Photo Courtesy of Angelus Silesius
The Mill & The Cross
Visual art and the moving image have always had a complicated relationship. It probably started with the invention of the still camera, which was announced alongside funeral notices for traditional painting methods. We can laugh now, but it remains a sometimes tense kinship, one that now even exists to a degree within the film world itself, where some purists continue to turn up their noses at the mention of digital media.
More complex than the mere nuts and bolts of it all is how our films treat art and the artists that create it. When dealing with a process that is at once profoundly cerebral and (for the most part) starkly solitary, cinema can seem like a bore. You may enjoy Andy Warhol's paintings of soup cans and electric chairs, but who in their right mind is as interested in watching Sleep, the five-hour-plus film he made by watching his friend John Giorno sleep? Sometimes inspiration doesn't translate well across media (though in fairness to Sleep, it scores a higher rating on imdb.com than episodes of Bonanza from the same year). And most often, it simply goes too far, making a rock star or messiah out of everyone who ever picked up a brush.
But these films—the Van Gogh biopics and the art museum documentaries—are films about art. This week, Valley filmgoers have the chance to take in a rather audacious attempt at marrying the two when Lech Majewski's film The Mill and The Cross screens at Amherst Cinema. Based on Pieter Bruegel's 16th-century masterpiece "The Way to Calvary," the film imagines a world where the epic painting is so thoroughly brought to life that you might see the artist himself sketching your very reality as you move through it.
Majewski is himself an artist of some repute, with a Museum of Modern Art retrospective to his credit. Here he works with art historian Michael Francis Gibson, whose book of the same title tells the Passion story, but set in 1564, the year Bruegel painted his masterwork, a sprawling, panoramic view of Christ's ascent to the place of his crucifixion. In Bruegel's work, Christ has stumbled under the weight of the cross, and in that momentary pause the artist tells hundreds of stories drawn from the groups that form the gathering crowd.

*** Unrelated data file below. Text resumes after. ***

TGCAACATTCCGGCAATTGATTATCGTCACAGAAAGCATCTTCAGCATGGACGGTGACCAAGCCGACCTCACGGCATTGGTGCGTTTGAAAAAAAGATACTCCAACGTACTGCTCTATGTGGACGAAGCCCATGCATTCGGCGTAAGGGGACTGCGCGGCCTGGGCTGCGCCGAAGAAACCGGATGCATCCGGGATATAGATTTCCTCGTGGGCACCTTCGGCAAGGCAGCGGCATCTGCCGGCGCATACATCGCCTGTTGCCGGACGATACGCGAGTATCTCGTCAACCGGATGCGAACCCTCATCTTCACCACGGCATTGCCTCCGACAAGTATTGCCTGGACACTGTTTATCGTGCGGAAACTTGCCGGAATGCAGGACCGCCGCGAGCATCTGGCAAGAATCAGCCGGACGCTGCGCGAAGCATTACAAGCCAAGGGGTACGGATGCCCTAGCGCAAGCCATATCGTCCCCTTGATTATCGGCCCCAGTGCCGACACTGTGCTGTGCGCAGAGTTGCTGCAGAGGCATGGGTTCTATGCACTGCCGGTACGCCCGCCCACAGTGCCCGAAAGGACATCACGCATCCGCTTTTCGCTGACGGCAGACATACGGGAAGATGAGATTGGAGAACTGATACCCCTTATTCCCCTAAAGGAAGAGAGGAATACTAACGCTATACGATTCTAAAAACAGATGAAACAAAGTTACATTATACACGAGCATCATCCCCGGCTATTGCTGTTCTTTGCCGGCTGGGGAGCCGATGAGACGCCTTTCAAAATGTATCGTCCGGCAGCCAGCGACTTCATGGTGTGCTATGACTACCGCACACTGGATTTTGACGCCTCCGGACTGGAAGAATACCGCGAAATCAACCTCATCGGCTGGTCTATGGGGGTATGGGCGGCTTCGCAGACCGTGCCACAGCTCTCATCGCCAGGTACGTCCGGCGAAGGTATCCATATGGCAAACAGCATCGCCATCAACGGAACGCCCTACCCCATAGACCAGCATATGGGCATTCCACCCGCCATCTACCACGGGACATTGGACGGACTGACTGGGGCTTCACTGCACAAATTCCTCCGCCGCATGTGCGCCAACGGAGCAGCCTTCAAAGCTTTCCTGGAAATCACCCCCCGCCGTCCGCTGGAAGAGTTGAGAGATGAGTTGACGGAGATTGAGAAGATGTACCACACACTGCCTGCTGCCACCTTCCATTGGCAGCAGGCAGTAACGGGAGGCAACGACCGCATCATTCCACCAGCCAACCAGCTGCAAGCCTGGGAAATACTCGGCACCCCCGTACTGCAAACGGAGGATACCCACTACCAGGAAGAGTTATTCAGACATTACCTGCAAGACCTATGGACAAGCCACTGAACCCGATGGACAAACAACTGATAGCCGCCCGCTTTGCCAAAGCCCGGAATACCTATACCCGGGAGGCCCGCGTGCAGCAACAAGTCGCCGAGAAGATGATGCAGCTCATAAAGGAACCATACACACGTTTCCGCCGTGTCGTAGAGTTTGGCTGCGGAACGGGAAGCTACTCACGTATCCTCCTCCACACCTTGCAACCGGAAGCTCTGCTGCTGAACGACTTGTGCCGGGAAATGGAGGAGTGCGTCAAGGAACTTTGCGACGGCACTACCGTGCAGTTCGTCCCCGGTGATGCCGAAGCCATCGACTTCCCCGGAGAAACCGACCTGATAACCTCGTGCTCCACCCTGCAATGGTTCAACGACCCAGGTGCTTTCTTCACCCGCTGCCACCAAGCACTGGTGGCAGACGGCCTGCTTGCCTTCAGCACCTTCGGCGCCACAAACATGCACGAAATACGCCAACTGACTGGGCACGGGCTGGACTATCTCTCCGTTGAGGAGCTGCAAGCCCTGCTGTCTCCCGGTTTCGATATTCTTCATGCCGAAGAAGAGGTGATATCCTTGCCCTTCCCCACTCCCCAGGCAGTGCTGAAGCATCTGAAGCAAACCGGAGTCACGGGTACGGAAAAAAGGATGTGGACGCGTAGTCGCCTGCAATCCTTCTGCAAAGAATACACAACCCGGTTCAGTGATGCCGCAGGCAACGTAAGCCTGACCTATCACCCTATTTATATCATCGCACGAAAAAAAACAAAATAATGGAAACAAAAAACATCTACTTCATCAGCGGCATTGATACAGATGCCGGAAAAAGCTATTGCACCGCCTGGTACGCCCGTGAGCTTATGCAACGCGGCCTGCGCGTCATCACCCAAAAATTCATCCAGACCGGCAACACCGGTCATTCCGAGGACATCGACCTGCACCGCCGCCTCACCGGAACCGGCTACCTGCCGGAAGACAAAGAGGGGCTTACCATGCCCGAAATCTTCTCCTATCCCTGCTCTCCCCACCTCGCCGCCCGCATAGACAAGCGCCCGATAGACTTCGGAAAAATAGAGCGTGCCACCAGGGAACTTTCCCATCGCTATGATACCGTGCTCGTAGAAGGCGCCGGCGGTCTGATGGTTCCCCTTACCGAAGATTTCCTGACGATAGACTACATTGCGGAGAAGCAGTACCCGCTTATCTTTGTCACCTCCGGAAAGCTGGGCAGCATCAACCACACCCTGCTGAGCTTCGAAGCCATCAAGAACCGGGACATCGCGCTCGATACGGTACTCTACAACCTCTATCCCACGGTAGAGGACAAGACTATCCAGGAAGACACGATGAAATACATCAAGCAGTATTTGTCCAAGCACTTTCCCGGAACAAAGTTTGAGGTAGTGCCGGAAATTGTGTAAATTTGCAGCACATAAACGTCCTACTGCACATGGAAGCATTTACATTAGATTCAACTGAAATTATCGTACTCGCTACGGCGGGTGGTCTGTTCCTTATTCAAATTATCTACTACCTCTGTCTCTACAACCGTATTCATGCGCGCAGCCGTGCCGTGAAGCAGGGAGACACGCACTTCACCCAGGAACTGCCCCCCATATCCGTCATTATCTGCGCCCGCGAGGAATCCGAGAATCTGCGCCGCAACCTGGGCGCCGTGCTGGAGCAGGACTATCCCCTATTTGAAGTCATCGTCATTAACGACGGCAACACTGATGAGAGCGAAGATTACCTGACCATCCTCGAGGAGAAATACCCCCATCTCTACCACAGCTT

What makes Majewski's film so special is not so much its cast—a talented crew including Rutger Hauer as the artist and Charlotte Rampling as the Virgin Mary—as its sets. Designed to recreate Bruegel's brushwork, the backgrounds and vignettes take advantage of some advanced computer mojo to make it appear that the story is taking place inside the master's painting. The result is an ethereal dreamscape that points up both the joys of art and our own possibility for creating it, just by living. Whether or not it works is up to the viewer, but few films have tried so hard to bridge the gap.
Also this week: Pleasant Street Theater highlights a more recent artist with its Les Blank Masterworks Night on Tuesday, Nov. 1. Beginning at 7 p.m., the theater will present two of the acclaimed documentarian's films: The Blues Accordin' To Lightnin' Hopkins and Always For Pleasure. A trailblazing filmmaker whose work is sometimes the only record of fascinating musical byways, Blank has always taken the time to explore the larger social contexts that give rise to our many national musics.
In The Blues, he visits with the great Texas bluesman and travels to performances, barbecues, and Hopkins' boyhood home. Always For Pleasure is an intimate look at Blank's New Orleans—he studied at Tulane—and its unique pleasures. In between Mardi Gras and second-line parades, Blank squeezes in performances by the Neville Brothers, Professor Longhair and others. Amherst Cinema Education Director Jake Meginsky will be on hand to introduce the films.
Jack Brown can be reached at firstname.lastname@example.org.